Matthew HughesFormer TNW Reporter
Matthew Hughes is a journalist from Liverpool, England. His interests include security, startups, food, and storytelling. Follow him on Twi Matthew Hughes is a journalist from Liverpool, England. His interests include security, startups, food, and storytelling. Follow him on Twitter.
As someone who struggles with personal organization, I often find myself experimenting with new to-do apps and productivity tools, in order to cure my scatterbrained ways. The latest app I’ve tested is Taskade, from the company of the same name.
Taskade’s biggest strength is that it doesn’t do too much. It lets you effortlessly group your to-do lists into folders, allowing you to segment your business and personal duties.
So, you could have a folder for work, and in that would be lists of tasks that you’ve got to complete for projects you’re working on. Then you could have a folder for personal stuff, with lists for social groups that you’re in, and household duties that need to be done.
What sets Taskade apart from its larger rivals (and there are many, from fully-fledged productivity tools like Zenkit and Trello, to other to-do list apps like Todoist) is the attention paid to aesthetics. With pastel colors, emoji galore, and a really simplified user interface, you quite easily forget you’re using a work tool.
Well, no. That’s not quite true. But it does look really nice. You can highlight tasks with gorgeous pastel colors, and personalize how lists look.
According to Android Police, the company is also looking at introducing premium themes and stickers. I can’t see myself using that, but to each to their own.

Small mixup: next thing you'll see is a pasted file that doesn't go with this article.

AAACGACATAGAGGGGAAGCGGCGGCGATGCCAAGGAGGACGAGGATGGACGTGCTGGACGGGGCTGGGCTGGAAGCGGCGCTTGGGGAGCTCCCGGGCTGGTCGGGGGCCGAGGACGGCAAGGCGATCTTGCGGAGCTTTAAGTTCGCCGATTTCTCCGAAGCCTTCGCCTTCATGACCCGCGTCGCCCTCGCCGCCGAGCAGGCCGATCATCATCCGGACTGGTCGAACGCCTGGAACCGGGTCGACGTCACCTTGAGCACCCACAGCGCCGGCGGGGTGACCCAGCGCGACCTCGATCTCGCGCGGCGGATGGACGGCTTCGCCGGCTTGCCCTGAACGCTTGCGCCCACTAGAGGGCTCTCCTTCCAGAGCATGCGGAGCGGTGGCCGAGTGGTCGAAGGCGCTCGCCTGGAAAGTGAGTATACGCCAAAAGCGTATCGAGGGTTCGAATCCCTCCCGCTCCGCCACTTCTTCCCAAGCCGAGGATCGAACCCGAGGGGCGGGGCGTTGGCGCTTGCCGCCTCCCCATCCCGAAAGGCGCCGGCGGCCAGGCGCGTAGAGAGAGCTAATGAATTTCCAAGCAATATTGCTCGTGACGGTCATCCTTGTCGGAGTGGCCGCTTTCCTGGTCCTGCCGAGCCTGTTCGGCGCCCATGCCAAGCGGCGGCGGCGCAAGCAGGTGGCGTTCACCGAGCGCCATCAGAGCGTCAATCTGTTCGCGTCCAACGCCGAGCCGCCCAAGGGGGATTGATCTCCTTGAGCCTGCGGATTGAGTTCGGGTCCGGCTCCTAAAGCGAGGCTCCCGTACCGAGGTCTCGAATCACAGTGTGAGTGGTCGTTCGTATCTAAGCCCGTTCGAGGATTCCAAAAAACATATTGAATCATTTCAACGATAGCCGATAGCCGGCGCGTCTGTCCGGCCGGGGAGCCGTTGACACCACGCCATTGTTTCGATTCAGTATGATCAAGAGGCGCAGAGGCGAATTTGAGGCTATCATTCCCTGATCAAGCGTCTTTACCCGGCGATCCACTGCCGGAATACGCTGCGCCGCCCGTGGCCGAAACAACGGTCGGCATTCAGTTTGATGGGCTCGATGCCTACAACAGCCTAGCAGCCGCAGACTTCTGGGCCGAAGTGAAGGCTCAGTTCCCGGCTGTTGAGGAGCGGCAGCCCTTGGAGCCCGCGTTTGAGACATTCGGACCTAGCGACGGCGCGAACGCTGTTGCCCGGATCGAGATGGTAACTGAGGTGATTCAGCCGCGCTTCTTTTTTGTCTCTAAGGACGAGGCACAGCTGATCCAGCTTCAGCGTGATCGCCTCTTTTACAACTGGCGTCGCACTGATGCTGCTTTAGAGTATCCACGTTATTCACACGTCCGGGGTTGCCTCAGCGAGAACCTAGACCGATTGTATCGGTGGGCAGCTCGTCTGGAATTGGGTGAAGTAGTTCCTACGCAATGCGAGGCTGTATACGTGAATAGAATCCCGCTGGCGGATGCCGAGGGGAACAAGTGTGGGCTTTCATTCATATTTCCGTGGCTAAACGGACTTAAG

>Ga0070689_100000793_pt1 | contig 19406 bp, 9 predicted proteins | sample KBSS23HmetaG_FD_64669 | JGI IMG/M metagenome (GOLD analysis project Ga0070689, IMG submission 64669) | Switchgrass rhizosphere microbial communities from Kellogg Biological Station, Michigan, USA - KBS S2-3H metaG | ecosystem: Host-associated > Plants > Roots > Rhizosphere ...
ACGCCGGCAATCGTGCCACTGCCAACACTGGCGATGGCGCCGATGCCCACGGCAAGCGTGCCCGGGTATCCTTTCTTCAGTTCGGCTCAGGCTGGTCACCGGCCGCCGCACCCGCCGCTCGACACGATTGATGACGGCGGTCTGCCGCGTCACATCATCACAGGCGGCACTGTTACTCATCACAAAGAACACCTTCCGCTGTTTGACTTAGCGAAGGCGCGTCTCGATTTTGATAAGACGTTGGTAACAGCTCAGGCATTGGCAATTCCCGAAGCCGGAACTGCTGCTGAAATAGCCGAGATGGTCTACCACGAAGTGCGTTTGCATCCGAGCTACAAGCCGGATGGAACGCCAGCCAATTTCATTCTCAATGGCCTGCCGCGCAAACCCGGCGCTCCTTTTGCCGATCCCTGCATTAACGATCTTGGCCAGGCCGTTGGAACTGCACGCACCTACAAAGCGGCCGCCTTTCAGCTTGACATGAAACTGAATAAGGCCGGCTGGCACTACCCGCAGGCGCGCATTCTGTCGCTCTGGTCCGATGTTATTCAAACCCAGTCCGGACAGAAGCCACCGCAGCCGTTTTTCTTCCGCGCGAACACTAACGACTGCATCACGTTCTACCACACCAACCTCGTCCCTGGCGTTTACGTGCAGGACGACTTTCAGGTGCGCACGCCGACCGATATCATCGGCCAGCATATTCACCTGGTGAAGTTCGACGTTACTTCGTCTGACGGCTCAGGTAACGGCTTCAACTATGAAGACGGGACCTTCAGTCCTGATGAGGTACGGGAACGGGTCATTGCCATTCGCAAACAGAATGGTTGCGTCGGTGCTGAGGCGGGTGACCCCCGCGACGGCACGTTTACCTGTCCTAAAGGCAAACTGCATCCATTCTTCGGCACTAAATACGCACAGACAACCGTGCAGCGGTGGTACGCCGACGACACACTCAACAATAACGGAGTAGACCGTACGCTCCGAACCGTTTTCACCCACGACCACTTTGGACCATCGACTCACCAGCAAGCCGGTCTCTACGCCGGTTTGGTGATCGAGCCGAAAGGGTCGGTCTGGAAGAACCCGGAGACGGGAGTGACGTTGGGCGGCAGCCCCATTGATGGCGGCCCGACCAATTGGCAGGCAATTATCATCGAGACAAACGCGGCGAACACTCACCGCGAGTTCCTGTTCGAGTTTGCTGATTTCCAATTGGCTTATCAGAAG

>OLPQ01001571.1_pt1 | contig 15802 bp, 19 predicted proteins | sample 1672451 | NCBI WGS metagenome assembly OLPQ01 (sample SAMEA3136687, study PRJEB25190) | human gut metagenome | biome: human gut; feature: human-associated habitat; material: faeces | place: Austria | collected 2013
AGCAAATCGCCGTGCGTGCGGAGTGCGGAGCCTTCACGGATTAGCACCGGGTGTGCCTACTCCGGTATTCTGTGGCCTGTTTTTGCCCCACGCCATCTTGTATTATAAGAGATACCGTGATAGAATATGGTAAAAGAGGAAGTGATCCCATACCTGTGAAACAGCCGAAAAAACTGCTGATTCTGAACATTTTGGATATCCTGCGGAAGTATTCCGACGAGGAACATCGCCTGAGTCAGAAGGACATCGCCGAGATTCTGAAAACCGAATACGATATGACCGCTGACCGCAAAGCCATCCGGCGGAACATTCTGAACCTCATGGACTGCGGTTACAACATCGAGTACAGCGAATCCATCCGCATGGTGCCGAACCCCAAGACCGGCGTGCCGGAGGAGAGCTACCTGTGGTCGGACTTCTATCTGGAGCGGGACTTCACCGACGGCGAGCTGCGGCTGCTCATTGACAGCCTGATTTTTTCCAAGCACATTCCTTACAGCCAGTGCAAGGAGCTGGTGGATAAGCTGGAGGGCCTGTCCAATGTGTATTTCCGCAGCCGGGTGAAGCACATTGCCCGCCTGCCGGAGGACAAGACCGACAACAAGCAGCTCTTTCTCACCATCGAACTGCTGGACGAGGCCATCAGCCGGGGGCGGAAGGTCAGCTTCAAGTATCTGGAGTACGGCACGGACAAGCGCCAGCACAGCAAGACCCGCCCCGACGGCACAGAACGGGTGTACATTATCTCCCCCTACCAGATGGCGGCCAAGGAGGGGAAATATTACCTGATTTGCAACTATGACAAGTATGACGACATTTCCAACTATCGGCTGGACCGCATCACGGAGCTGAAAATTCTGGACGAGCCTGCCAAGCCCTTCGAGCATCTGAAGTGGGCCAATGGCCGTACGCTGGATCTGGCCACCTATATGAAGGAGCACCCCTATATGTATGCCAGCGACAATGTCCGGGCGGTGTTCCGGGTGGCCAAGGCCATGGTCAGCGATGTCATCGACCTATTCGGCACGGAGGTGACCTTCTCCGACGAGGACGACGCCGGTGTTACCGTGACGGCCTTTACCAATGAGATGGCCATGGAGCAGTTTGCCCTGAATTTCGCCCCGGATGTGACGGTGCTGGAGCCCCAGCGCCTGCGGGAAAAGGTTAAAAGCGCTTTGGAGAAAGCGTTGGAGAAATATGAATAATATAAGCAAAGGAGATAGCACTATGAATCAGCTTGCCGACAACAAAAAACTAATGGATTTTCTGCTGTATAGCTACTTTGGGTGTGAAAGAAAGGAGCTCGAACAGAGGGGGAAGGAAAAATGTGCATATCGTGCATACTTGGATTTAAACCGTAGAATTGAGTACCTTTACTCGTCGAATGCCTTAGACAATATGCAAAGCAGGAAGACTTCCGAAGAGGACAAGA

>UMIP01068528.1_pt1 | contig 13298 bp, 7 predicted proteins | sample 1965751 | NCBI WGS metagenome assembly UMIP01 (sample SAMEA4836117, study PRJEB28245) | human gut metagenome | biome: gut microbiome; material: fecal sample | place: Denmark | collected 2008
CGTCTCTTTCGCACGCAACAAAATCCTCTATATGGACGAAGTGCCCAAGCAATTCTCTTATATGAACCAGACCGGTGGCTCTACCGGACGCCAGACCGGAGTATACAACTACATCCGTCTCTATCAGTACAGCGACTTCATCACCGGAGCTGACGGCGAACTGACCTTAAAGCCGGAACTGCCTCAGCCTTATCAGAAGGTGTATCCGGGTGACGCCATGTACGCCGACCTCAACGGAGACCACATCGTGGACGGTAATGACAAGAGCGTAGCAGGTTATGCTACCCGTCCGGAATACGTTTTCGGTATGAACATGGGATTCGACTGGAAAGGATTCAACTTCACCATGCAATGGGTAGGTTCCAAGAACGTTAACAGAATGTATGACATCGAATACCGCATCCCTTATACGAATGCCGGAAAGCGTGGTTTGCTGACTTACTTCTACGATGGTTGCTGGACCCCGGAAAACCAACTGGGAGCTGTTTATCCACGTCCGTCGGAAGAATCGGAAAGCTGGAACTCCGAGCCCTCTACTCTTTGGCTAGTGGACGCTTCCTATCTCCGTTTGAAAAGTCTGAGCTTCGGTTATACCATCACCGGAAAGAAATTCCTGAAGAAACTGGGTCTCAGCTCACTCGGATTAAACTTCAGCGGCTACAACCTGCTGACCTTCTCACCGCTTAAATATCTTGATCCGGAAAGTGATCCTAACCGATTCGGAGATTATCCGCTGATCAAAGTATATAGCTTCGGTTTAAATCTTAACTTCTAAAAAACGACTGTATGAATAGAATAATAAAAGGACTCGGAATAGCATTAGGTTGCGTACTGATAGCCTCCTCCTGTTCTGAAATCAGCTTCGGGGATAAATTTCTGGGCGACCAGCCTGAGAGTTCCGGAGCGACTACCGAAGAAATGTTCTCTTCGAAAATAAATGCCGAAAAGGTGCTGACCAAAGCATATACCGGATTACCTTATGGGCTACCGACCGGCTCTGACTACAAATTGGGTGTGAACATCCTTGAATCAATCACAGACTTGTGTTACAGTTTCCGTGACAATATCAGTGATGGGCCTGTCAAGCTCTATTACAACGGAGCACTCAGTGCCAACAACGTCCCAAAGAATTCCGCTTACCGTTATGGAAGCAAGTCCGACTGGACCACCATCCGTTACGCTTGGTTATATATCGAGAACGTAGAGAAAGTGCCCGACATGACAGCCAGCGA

Another strength of Taskade is that it comes with some pretty solid collaborative features, whilst not exactly overdoing it. It’s less concerned with feature-completeness, and focuses instead on ease-of-use.
For example, if I want to share a list with a friend, Taskade lets me copy a link and share it via my medium of choice — like Whatsapp or Facebook Messenger. And instead of dealing with granular permissions, Taskade gives me two options: a view link, or an edit link.
There’s also a rudimentary chat feature, allowing you to discuss your workload with a colleague or friend.
Suffice to say, I’ve very quickly become a fan of Taskade. While I’m still pretty evangelistic about Zenkit (the ability to transform a Kanban board into a to-do list is pretty bonkers, IMO, but so useful), I can definitely see myself using this beyond the review.
You can download Taskade on Android and iOS. A web version is available, too. At the moment, the service is entirely free, with a paid premium version on the horizion.
Get the TNW newsletter
Get the most important tech news in your inbox each week.